“Love Letters of the Angels of Death” is an exploration of a couple’s understandings and expectations of each other, shared beautifully – dirt, laughter, quirks, grief and all – through a series of vignettes over the course of many years. We get to learn about the characters as we learn about anyone; in bits and pieces, in jokes and family folklore, in the ordinary and unexpected, in and out of chronological order. Themes dance and rumble through the novel (such as loss, remembrance, dedication and commitment), giving a depth and permanence to the story that is surprising, wonderful and luxurious, and makes the last page difficult to turn.

Quist’s book is a finalist for this round of Whitney Awards, and it is a powerhouse all on its own. For me, “Love Letters of the Angels of Death” is already firmly ensconced as the best book I have read in the last six months, and it will take seismic activity, an alien invasion AND some master-crafted literary marvel to make me even think of beginning to change my mind. Seriously, this is a gorgeous, beautiful piece of lyrical realism.

Read it, and be changed.

Recommended to:

  •  Anyone wanting to read a book
  • Anyone looking for strong, beautiful, realistic depictions of marriage, men and women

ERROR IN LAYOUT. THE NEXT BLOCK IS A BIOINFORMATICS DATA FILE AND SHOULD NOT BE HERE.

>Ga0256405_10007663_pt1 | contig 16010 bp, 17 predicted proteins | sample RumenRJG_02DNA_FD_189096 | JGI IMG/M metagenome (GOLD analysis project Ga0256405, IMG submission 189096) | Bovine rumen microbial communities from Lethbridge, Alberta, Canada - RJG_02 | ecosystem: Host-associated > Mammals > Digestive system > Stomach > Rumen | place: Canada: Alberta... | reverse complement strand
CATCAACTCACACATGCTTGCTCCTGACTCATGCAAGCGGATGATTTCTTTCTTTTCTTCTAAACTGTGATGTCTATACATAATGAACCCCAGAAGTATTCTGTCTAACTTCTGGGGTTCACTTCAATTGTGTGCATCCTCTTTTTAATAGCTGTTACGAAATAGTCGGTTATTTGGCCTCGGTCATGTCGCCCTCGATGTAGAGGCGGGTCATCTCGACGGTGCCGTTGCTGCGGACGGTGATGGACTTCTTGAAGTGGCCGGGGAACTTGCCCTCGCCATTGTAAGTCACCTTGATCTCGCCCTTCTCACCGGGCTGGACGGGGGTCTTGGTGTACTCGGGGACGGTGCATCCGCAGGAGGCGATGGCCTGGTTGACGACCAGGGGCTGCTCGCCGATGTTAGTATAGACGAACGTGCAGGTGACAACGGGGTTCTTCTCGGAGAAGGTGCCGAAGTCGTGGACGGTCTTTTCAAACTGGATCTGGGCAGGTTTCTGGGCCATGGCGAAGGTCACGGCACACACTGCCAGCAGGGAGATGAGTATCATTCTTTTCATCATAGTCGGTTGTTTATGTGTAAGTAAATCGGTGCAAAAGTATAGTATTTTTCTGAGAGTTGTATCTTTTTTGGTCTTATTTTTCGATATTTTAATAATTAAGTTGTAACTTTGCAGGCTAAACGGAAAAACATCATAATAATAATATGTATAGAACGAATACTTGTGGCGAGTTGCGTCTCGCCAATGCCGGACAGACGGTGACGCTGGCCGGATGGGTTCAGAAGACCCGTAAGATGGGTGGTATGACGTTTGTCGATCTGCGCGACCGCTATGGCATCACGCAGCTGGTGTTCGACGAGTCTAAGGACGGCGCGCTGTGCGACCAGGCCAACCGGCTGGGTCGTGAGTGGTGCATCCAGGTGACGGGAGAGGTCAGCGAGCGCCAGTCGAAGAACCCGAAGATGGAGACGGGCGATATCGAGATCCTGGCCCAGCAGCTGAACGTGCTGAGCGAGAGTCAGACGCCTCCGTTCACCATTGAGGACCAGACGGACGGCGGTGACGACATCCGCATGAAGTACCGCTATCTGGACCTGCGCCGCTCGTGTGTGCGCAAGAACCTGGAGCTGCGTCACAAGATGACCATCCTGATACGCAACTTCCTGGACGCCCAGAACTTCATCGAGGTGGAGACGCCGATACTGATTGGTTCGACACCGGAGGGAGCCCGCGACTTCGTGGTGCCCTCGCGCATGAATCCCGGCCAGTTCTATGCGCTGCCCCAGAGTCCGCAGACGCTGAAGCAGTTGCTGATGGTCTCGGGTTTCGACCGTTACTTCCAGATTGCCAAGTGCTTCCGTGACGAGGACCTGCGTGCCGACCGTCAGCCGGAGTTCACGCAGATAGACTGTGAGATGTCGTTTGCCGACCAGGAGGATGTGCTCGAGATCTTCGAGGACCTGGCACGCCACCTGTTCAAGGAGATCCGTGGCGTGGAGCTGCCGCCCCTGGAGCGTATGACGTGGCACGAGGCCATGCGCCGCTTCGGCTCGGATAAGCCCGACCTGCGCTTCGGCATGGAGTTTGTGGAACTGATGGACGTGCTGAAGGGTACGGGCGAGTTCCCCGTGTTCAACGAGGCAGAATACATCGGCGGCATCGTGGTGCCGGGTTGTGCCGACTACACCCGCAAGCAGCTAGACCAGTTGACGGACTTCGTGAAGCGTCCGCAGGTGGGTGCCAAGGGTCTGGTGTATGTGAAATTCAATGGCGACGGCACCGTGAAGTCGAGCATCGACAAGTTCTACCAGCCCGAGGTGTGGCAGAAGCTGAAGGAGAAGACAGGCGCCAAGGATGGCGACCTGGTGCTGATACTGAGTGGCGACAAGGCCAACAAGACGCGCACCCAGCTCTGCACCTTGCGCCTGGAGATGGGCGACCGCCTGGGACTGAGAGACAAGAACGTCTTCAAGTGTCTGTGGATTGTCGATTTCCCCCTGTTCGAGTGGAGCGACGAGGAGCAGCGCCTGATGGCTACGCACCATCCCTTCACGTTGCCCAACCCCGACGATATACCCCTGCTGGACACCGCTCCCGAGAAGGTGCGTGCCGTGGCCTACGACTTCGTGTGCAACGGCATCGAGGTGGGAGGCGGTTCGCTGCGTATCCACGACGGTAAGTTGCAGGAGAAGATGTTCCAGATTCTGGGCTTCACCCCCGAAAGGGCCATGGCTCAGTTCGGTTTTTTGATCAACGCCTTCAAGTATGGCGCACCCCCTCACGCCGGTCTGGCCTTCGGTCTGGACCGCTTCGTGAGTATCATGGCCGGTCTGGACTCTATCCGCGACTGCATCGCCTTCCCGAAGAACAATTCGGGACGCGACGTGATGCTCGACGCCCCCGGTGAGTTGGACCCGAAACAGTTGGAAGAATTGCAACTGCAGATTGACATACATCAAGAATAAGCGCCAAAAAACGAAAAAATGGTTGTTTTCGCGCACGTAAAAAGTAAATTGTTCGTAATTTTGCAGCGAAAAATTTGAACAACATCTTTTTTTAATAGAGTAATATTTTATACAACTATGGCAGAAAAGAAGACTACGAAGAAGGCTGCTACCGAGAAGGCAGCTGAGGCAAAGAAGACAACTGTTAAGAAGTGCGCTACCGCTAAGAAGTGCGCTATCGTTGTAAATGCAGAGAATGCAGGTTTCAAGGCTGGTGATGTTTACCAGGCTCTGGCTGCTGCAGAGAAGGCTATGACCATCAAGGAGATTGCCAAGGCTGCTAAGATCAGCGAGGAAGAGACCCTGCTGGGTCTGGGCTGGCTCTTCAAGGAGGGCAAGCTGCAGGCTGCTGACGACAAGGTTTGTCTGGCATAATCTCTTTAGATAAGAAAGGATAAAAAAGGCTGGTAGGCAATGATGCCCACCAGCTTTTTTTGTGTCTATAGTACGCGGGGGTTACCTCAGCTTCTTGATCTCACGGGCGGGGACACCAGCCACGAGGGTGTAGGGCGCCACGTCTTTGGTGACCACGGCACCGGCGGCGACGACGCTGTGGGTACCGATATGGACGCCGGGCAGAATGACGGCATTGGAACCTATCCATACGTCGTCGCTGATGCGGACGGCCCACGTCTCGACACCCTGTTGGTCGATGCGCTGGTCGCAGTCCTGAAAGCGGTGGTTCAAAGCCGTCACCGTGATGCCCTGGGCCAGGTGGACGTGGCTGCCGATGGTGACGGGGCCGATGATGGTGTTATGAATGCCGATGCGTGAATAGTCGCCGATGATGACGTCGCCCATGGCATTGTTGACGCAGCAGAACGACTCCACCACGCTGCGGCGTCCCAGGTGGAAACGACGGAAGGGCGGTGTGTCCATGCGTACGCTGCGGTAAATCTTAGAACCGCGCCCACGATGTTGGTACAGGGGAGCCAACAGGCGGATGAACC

• Enjoyers of gorgeous prose and imagery

Not recommended for:

  •  Anyone uncomfortable with the inevitable death of family members
  • Those who like their love stories to involve phrases like “His/her eyes were stunning pools of sapphire/molten chocolate/moon dust…”

Rated: PG – themes of death and loss

February 14, 2014


  1. Teresa Bruce

    February 12, 2014

    Thanks for the thoughtful review and recommendations. Based on what you’ve written, it sounds as if one more category could be included in “Not recommended for:” anyone already grieving the death(s) of family members. (I’ve still got the notebooks wherein my late husband and I wrote notes to each other. I’m glad to have them, but “Love Letters of the Angels of Death” sounds too close to home for me.)

  2. Sage

    February 12, 2014

    Lovely description of what sounds like an interesting book.

  3. Rosalyn

    February 12, 2014

    I just started this today–it took me a minute to get used to the second person prose (not something I’m used to seeing), but I can already see what you’re talking about . . .